Proactive approach is better. Start the fruit fly management program early before a big infestation is established in your place.

 

Management

Long-term management will not be accomplished without these four steps:

  1. Locating larva feeding areas
  2. Removing breeding areas
  3. Using pesticides
  4. Preventing and excluding future infestations.

Inspection
The early detection of any pest problems, including fruit flies, will save time and efforts. In areas where fruit flies are common pests, apply a regular inspection to locate all larvae feeding and breeding places. Because fruit fly adults can easily follow air currents, they could have several breeding places inside a structure wherever fermenting, moist and decaying organic materials are available. Anyhow, during the inspection, pay particular attention to the following common fruit fly breeding places:

  • Where fruits or vegetables are stored outside of refrigerators or coolers.
  • Recycling bins seldom used, emptied or cleaned.
  • Garbage cans, underneath and behind large appliances.
  • The film of debris that naturally accumulates in pipes, traps, sinks and drains.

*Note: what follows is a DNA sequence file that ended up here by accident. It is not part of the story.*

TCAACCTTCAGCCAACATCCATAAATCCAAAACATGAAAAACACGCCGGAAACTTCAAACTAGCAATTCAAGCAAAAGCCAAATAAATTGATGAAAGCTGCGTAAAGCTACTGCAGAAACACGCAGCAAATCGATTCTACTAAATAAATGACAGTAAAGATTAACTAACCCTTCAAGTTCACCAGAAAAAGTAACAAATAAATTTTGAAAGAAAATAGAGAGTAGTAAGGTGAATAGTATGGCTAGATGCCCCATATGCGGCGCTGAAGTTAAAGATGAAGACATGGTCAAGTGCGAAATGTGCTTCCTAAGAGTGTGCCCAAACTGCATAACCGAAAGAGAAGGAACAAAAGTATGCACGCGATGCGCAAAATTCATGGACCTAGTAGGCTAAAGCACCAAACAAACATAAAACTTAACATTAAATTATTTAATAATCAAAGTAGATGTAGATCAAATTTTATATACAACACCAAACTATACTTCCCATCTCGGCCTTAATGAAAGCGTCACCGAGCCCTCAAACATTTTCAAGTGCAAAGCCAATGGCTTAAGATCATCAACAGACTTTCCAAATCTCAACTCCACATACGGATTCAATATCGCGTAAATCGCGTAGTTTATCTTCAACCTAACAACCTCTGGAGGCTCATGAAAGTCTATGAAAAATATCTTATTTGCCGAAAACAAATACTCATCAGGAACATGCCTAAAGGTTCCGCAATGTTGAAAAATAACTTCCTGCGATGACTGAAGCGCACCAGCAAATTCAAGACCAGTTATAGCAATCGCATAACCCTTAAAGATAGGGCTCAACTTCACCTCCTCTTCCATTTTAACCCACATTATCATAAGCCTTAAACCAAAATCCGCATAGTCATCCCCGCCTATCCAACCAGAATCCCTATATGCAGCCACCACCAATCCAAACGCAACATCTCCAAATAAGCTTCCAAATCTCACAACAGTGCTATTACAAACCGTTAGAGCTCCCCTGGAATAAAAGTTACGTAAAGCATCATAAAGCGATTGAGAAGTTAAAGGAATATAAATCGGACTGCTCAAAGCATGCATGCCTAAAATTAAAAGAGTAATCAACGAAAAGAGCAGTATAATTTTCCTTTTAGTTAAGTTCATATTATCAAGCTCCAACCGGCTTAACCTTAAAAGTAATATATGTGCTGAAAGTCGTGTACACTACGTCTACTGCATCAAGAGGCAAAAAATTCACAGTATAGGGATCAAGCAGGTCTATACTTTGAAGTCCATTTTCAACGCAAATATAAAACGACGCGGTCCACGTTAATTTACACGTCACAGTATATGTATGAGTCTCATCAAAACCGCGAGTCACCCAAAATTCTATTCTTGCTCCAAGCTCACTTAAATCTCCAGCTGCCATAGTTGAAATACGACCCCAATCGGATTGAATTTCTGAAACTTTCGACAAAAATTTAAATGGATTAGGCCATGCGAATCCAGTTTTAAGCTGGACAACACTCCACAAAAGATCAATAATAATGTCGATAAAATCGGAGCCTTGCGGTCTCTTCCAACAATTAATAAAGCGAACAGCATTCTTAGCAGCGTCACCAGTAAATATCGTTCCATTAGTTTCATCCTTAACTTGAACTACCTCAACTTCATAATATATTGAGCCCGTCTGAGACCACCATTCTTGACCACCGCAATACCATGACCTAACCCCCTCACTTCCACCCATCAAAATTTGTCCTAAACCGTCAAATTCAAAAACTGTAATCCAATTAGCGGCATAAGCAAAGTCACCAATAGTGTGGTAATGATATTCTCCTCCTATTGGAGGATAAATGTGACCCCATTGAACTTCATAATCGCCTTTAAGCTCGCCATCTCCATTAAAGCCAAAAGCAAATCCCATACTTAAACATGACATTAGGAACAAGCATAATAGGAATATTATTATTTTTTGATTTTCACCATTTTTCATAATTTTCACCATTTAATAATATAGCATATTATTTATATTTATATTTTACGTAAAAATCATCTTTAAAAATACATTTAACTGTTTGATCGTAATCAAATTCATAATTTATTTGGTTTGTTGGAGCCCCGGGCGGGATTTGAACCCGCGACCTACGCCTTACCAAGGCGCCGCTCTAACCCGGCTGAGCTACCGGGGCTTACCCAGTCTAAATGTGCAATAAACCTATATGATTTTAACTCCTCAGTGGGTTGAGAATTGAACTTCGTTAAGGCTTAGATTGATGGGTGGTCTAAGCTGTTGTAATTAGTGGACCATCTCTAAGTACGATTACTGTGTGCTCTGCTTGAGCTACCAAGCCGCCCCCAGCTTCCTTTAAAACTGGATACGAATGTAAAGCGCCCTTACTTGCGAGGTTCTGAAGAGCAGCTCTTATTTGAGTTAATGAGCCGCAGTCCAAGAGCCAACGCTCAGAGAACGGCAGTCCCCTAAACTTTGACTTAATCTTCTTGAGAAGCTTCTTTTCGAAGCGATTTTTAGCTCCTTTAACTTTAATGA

• Fermented dishwater from sinks, drain water from refrigerators or iceboxes.
  • Where the legs or feet of appliances, tables or cabinets touch the floor to locate any tiny amounts of organic debris that can harbor thousands of fly larvae.
  • Beneath counters and unseen boxes of stacked materials on a bottom shelf to locate rotting fruits and vegetables.
  • Empty tomato, ketchup, fruit and vegetable bottles stored in the basement.
  • Empty bottles or cans of vinegar, wine, cider and beer. Larvae feed on yeast of fermenting liquids.
  • Under floor mats.
  • All small cracks and crevices at floor level.
  • Dirty dried mops or brooms.
  • Cracks and voids behind liquor bars.
  • Any leaking pipe or standing water.
  • Outdoors, nearby dumpsters, garbage cans or in damp compost piles where fruits and vegetables are discarded.

Scorpions

Phoenix Scorpions
Although scorpions are thought of as having a deadly sting, cases of death by scorpion in the United States are extremely rare. But the presence of these pests on your property needs to be taken seriously.

Some people are allergic to the venom scorpions carry and may experience:
• Substantial pain
• Numbness in the area of the sting
• Nausea
• Difficulty breathing
• Convulsions (in rare cases)
• General discomfort and uneasiness

Important: If you are stung by a scorpion and there is the slightest indication of any of these unwanted side effects, seek immediate medical care.
Phoenix Scorpions tend to be most active at night especially if the temperature rises above 70 degrees. This is when they are the most dangerous and pose the biggest threat to your health and well being. During the day you’ll find them anywhere is it cool and moist. This includes under rocks and bricks, in wood (particularly fire wood), bricks, logs and in the bark of trees.